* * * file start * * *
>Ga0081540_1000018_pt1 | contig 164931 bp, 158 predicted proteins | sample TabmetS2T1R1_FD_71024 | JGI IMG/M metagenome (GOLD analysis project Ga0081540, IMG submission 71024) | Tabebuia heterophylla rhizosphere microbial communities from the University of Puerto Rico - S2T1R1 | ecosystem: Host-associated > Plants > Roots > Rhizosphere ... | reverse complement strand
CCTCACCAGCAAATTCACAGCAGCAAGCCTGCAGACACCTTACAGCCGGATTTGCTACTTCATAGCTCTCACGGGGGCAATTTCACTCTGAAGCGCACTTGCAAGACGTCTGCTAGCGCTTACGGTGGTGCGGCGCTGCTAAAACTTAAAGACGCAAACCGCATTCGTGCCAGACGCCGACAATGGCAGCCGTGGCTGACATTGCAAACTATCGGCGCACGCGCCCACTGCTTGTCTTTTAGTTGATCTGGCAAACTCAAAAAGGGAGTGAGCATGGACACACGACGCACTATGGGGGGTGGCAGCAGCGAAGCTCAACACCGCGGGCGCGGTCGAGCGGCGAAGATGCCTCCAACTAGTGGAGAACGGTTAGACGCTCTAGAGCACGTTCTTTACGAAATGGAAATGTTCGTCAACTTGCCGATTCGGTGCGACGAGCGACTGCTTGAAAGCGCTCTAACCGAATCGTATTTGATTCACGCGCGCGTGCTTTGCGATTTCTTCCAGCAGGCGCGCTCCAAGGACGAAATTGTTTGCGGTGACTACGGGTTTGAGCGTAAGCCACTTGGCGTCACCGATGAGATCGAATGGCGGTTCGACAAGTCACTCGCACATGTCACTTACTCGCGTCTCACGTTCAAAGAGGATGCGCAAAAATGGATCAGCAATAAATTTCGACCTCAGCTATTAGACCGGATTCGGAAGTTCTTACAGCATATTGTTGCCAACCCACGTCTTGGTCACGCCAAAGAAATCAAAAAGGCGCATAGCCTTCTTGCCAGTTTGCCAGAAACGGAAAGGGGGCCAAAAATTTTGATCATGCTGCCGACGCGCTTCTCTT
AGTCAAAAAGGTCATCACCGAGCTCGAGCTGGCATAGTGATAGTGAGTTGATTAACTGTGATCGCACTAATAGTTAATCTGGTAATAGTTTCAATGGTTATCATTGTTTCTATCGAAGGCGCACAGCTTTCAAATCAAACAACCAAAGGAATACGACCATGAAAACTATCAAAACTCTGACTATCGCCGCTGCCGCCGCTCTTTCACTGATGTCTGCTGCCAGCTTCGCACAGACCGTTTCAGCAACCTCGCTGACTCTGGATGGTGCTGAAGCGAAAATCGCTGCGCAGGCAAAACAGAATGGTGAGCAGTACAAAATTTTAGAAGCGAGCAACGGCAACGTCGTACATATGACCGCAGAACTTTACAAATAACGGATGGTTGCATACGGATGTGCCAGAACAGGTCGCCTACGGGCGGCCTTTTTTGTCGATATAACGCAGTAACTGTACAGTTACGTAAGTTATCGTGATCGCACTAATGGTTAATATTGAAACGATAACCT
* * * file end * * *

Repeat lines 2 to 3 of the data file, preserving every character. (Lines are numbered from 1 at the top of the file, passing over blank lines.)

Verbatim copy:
CCTCACCAGCAAATTCACAGCAGCAAGCCTGCAGACACCTTACAGCCGGATTTGCTACTTCATAGCTCTCACGGGGGCAATTTCACTCTGAAGCGCACTTGCAAGACGTCTGCTAGCGCTTACGGTGGTGCGGCGCTGCTAAAACTTAAAGACGCAAACCGCATTCGTGCCAGACGCCGACAATGGCAGCCGTGGCTGACATTGCAAACTATCGGCGCACGCGCCCACTGCTTGTCTTTTAGTTGATCTGGCAAACTCAAAAAGGGAGTGAGCATGGACACACGACGCACTATGGGGGGTGGCAGCAGCGAAGCTCAACACCGCGGGCGCGGTCGAGCGGCGAAGATGCCTCCAACTAGTGGAGAACGGTTAGACGCTCTAGAGCACGTTCTTTACGAAATGGAAATGTTCGTCAACTTGCCGATTCGGTGCGACGAGCGACTGCTTGAAAGCGCTCTAACCGAATCGTATTTGATTCACGCGCGCGTGCTTTGCGATTTCTTCCAGCAGGCGCGCTCCAAGGACGAAATTGTTTGCGGTGACTACGGGTTTGAGCGTAAGCCACTTGGCGTCACCGATGAGATCGAATGGCGGTTCGACAAGTCACTCGCACATGTCACTTACTCGCGTCTCACGTTCAAAGAGGATGCGCAAAAATGGATCAGCAATAAATTTCGACCTCAGCTATTAGACCGGATTCGGAAGTTCTTACAGCATATTGTTGCCAACCCACGTCTTGGTCACGCCAAAGAAATCAAAAAGGCGCATAGCCTTCTTGCCAGTTTGCCAGAAACGGAAAGGGGGCCAAAAATTTTGATCATGCTGCCGACGCGCTTCTCTT
AGTCAAAAAGGTCATCACCGAGCTCGAGCTGGCATAGTGATAGTGAGTTGATTAACTGTGATCGCACTAATAGTTAATCTGGTAATAGTTTCAATGGTTATCATTGTTTCTATCGAAGGCGCACAGCTTTCAAATCAAACAACCAAAGGAATACGACCATGAAAACTATCAAAACTCTGACTATCGCCGCTGCCGCCGCTCTTTCACTGATGTCTGCTGCCAGCTTCGCACAGACCGTTTCAGCAACCTCGCTGACTCTGGATGGTGCTGAAGCGAAAATCGCTGCGCAGGCAAAACAGAATGGTGAGCAGTACAAAATTTTAGAAGCGAGCAACGGCAACGTCGTACATATGACCGCAGAACTTTACAAATAACGGATGGTTGCATACGGATGTGCCAGAACAGGTCGCCTACGGGCGGCCTTTTTTGTCGATATAACGCAGTAACTGTACAGTTACGTAAGTTATCGTGATCGCACTAATGGTTAATATTGAAACGATAACCT